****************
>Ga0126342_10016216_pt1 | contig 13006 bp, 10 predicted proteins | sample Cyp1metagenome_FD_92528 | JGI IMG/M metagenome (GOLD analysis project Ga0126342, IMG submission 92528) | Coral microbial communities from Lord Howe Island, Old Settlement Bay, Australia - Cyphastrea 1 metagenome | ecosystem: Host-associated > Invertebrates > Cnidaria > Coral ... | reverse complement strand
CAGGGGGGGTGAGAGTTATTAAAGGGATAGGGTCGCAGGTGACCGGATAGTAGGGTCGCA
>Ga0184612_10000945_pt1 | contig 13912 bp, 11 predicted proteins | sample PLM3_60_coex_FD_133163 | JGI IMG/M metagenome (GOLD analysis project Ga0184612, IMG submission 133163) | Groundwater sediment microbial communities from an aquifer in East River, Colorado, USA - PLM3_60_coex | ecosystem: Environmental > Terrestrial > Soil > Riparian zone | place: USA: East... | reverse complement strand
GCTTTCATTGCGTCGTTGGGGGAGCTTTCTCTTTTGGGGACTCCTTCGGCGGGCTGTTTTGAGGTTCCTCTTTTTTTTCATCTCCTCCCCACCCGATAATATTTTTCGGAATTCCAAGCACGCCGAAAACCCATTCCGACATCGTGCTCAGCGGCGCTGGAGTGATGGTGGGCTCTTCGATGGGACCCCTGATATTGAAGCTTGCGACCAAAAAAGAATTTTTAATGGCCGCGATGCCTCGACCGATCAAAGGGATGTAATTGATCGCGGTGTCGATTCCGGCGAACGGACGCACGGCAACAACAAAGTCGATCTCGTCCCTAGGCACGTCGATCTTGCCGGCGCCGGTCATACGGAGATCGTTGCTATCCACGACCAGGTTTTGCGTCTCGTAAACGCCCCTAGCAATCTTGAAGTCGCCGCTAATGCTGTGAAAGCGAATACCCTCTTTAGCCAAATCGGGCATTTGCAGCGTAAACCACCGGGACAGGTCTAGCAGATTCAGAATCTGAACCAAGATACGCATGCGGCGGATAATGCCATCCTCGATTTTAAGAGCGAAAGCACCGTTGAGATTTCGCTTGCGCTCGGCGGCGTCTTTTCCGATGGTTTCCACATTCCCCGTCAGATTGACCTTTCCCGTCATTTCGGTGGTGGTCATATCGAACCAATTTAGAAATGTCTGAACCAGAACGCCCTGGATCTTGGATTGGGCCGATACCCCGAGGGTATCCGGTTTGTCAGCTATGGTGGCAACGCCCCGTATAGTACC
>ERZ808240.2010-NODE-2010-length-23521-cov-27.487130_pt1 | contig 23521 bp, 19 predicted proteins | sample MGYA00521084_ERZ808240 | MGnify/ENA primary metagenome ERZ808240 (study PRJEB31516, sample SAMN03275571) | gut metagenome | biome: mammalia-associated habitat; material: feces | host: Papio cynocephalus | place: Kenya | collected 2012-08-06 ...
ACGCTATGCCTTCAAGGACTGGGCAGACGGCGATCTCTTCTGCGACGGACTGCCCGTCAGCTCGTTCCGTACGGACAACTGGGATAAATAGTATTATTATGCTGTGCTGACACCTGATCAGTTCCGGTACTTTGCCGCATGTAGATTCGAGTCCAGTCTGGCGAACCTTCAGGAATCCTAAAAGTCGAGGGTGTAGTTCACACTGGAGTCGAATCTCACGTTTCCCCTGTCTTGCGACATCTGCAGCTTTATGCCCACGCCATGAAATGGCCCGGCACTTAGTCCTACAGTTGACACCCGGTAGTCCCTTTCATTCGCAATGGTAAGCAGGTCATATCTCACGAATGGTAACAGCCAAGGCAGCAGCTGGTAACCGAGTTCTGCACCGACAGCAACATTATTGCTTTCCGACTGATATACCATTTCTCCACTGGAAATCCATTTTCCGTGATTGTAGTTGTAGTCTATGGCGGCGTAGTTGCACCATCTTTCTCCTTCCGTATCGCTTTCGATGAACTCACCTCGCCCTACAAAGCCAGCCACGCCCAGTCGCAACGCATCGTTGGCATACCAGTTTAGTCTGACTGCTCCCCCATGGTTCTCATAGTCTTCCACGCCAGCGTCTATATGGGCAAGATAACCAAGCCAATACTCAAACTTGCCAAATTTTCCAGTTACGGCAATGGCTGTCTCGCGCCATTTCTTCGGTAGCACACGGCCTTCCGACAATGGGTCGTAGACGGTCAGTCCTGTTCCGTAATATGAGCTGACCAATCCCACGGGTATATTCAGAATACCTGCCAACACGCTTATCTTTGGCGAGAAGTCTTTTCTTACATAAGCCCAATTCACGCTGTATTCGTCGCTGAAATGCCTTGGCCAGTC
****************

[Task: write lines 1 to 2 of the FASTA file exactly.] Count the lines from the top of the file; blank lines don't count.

>Ga0126342_10016216_pt1 | contig 13006 bp, 10 predicted proteins | sample Cyp1metagenome_FD_92528 | JGI IMG/M metagenome (GOLD analysis project Ga0126342, IMG submission 92528) | Coral microbial communities from Lord Howe Island, Old Settlement Bay, Australia - Cyphastrea 1 metagenome | ecosystem: Host-associated > Invertebrates > Cnidaria > Coral ... | reverse complement strand
CAGGGGGGGTGAGAGTTATTAAAGGGATAGGGTCGCAGGTGACCGGATAGTAGGGTCGCA